Thursday, October 30, 2014

I can't read books like a normal person.

I wish I could. The other day, worn out and mentally tired,  I fired up my Kindle and bought a book called The American Duke. I like a slutty book about British nobles as much as anyone. However.

In the very first paragraph Lady Whatever wakes and decides to go for a walk in the ducal garden at dawn. She flings her cloak over her nightdress. I wince, Maybe they had nightdresses in 1812 for duke's daughters, (most women at that time would have slept in their shift, which was basically the bottom layer of what they wore during the day) but it's very hard to believe in a duke's daughter who go outside in one. She'd have absolutely nothing on beneath it. Okay. I move on. Lady Whatever slides her feet into her boots, and I wince again. What boots are these? No Wellies back then. Tall leather boots wouldn't slip. Most footwear she'd either need help to get into, or she would ruin by walking in the garden.

I've gotten to the second sentence and can barely stand to continue.

Lady W goes down to the garden dressed like a slutty farmhand and encounters her father, dead. She runs to the stables for help, and sits down on a hay bale.

Maybe it was possible to bale hay then. I don't know. But it would have been really rare, particularly in England where even now they don't really put hay up in the square bales common in America. Haystacks, people. Haylofts. Not hay bales. Sheesh.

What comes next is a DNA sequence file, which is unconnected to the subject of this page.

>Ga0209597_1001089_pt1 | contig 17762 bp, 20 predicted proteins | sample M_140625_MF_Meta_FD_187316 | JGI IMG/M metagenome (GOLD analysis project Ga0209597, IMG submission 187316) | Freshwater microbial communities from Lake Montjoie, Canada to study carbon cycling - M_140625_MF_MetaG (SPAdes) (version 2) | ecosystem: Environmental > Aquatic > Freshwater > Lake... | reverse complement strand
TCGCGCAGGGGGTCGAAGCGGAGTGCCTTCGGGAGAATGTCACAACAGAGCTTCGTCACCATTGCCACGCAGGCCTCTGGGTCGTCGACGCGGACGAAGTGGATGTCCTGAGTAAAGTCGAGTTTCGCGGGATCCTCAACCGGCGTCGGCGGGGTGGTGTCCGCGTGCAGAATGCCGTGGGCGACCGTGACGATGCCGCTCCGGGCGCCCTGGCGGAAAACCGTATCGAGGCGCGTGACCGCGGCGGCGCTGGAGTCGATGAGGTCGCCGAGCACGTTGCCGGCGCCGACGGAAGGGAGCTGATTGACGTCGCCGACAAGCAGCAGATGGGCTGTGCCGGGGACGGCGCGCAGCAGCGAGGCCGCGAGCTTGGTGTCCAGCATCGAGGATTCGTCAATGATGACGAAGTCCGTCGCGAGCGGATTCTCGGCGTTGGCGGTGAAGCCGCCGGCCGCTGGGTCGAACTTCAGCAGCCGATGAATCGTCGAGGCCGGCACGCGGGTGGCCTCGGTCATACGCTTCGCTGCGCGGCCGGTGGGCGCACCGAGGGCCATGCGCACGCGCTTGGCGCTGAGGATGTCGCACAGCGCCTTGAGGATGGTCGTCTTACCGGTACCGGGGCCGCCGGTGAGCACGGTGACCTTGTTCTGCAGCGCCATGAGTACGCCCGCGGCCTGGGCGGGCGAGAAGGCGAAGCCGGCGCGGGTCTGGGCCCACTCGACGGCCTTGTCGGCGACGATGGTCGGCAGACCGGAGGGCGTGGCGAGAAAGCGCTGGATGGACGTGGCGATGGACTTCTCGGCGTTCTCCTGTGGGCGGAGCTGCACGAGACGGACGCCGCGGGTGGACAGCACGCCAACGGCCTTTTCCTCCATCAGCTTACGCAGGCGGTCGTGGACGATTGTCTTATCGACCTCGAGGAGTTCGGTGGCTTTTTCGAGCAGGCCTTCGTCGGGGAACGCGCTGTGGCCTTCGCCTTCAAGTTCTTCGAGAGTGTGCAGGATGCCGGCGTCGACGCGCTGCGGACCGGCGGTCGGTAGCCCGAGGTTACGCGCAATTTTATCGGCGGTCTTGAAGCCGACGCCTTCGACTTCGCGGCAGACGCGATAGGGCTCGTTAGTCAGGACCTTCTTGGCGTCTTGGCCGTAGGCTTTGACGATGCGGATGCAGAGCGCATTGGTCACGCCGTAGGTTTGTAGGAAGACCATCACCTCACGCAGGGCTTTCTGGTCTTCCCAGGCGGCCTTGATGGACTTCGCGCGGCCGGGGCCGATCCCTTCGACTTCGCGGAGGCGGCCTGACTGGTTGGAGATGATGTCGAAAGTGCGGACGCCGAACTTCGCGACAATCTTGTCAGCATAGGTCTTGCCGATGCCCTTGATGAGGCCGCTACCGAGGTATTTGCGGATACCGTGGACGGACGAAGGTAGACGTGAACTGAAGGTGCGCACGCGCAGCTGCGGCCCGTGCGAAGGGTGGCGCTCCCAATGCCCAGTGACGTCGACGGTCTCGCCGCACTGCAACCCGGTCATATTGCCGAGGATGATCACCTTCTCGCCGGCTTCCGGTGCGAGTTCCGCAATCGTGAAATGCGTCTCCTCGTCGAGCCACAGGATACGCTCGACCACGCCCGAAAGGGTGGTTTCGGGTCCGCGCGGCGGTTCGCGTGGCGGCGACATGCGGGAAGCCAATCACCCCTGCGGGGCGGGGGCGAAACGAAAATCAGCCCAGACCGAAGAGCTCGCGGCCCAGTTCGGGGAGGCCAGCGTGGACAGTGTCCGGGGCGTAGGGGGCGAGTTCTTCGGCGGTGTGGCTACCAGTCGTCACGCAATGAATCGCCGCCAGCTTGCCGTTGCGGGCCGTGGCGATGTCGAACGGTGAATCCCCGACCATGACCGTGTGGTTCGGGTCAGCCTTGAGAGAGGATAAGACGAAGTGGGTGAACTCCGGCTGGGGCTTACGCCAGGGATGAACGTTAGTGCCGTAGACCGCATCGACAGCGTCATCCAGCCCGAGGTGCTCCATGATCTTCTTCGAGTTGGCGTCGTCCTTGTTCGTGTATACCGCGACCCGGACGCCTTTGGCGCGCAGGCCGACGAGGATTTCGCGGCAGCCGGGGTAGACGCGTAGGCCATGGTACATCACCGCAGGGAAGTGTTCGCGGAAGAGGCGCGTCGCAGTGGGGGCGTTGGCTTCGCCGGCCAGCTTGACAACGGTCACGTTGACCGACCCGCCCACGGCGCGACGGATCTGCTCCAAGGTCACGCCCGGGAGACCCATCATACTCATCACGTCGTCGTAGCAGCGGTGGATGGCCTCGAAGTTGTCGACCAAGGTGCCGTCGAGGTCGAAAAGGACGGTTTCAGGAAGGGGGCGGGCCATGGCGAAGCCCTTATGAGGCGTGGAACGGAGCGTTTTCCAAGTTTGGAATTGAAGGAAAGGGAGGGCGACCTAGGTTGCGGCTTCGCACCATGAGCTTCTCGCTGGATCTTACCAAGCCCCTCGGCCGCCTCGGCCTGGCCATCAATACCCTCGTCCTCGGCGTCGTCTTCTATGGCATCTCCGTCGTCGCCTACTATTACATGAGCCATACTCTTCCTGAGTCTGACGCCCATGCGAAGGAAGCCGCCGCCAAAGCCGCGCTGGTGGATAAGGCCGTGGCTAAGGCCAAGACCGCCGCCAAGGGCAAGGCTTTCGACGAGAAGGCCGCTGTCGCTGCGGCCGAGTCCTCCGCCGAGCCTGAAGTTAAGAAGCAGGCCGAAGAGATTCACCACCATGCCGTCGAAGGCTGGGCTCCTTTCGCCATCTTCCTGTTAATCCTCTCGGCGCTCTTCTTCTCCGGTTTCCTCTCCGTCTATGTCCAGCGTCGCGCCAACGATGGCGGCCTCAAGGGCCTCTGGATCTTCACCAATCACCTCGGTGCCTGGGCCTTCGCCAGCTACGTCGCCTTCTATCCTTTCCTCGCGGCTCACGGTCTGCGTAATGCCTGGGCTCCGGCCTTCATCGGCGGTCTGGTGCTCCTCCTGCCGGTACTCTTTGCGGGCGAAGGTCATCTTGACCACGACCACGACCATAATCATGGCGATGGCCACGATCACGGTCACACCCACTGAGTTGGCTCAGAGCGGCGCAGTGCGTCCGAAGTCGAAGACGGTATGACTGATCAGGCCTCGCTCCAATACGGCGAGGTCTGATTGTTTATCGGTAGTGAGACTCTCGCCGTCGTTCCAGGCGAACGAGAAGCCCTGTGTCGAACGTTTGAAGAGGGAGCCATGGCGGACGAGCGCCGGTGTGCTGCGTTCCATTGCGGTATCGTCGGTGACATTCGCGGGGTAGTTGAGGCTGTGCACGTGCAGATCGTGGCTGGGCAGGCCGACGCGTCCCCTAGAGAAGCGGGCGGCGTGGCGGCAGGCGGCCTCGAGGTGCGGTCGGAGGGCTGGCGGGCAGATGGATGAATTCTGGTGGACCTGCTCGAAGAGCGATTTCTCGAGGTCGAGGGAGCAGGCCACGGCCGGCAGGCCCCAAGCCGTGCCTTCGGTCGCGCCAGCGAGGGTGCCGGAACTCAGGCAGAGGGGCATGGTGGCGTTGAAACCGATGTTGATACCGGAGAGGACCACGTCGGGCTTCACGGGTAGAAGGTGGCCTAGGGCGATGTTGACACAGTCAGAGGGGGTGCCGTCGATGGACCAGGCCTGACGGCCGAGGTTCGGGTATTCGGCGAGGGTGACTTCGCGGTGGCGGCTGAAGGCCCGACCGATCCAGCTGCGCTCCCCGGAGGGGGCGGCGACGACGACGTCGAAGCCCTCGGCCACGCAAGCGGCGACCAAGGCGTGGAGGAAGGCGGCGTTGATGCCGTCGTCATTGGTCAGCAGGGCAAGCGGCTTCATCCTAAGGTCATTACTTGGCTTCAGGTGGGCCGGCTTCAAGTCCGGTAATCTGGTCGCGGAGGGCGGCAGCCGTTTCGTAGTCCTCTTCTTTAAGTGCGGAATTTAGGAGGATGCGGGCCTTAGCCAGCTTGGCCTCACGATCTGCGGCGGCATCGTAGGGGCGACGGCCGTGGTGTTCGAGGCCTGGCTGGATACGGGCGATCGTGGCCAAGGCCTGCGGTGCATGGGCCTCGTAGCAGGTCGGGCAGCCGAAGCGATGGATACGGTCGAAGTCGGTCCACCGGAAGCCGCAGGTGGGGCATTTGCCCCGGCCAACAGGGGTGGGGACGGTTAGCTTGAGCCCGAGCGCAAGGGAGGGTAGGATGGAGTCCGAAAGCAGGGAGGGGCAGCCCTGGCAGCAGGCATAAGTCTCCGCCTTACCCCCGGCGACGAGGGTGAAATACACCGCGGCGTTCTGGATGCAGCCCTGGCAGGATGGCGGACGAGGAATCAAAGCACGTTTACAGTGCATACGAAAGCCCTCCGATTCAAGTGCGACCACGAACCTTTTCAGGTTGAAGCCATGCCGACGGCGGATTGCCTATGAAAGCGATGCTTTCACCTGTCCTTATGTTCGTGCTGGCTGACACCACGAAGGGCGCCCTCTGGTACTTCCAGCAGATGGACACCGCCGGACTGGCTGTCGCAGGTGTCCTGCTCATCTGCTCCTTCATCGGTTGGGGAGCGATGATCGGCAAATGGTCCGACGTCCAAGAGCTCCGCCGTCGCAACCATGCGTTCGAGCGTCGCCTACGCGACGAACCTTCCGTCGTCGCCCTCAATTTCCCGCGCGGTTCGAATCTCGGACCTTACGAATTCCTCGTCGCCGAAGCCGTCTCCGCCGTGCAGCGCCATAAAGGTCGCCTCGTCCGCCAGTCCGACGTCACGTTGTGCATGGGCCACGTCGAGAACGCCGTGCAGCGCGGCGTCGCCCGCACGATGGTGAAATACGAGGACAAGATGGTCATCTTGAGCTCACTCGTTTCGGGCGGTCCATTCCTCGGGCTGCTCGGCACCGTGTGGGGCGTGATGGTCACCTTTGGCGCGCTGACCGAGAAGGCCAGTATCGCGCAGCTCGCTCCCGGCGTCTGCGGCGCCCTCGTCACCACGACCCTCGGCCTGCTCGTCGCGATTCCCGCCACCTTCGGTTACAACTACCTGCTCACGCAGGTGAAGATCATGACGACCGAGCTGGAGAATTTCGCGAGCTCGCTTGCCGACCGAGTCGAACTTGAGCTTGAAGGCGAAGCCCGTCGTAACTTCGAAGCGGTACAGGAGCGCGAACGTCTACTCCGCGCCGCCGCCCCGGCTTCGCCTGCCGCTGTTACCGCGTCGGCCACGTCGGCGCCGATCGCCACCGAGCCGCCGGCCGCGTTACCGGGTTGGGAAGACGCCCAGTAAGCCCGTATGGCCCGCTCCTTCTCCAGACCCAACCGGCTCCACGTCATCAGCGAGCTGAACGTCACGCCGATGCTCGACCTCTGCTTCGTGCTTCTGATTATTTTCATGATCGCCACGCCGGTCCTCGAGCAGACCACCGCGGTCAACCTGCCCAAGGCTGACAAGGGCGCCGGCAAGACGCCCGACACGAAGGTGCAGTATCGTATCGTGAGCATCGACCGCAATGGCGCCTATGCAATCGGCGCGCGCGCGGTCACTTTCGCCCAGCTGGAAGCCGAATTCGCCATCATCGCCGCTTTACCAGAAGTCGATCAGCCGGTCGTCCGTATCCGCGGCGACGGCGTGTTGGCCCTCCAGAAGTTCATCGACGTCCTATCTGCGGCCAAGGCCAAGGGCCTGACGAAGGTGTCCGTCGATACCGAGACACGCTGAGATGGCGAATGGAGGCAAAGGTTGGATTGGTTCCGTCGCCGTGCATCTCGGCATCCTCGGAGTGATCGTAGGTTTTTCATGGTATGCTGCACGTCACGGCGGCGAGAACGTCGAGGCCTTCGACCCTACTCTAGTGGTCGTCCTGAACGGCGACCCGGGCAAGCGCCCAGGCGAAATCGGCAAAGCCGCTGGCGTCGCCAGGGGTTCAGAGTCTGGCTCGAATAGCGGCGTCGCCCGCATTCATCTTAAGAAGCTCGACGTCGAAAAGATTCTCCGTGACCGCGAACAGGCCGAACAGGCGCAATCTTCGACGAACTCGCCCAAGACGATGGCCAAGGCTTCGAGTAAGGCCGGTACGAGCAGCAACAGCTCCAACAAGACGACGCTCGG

Inside the house, Lady W's sister asks, if Papa is dead, who will be the next duke?

It's hard for me to express how wrong this is. Everyone knew who the heir would be. Everyone, all the time. In on of Jil Paton Walsh's Lord Peter Wimsey books, the Duke of Denver, Lord Peter's brother, drops dead of a heart attack. Lord Peter rushes over, and, as he's examining the body, a family retainer comes up to him and says, "Your Grace--" which is how you address a duke, because, now that his brother is dead, Lord Peter has become Duke of Denver, and everyone knows it immediately.

I realize the author just wanted a way to explain that this crummy American relative would inherit, but it didn't need to be done with inane dialogue spoken by incredible characters. '"Oh, no!" cried Lady Whosis, "now we're at the mercy of the dreadful heir!" It was true. Since the death of her second brother, her father's second cousin's child had become the heir. No one knew a thing about him.' See how easy that was?

I sigh deeply and try to persevere. But the next bit of what is still the first chapter explains how, since their family's descent into poverty, they've had very little to eat. Bullpucky. They live on a landed estate. Gowns, jewels, carriages, anything that has to be bought with cash, they well may not afford, but they've got plenty of food. If anyone in the area has enough to eat it's them.

I'm done. It's awful. I paid for the book and it's stuck on my Kindle; I can't give it away. I can't stand reading it. I know most people aren't like me, but I'm stuck with my neurotic attention to history and I simply can not go on.

(Fortunately, the next book I picked up was Sarah Waters' The Paying Guests. Now that's how to write historical fiction!)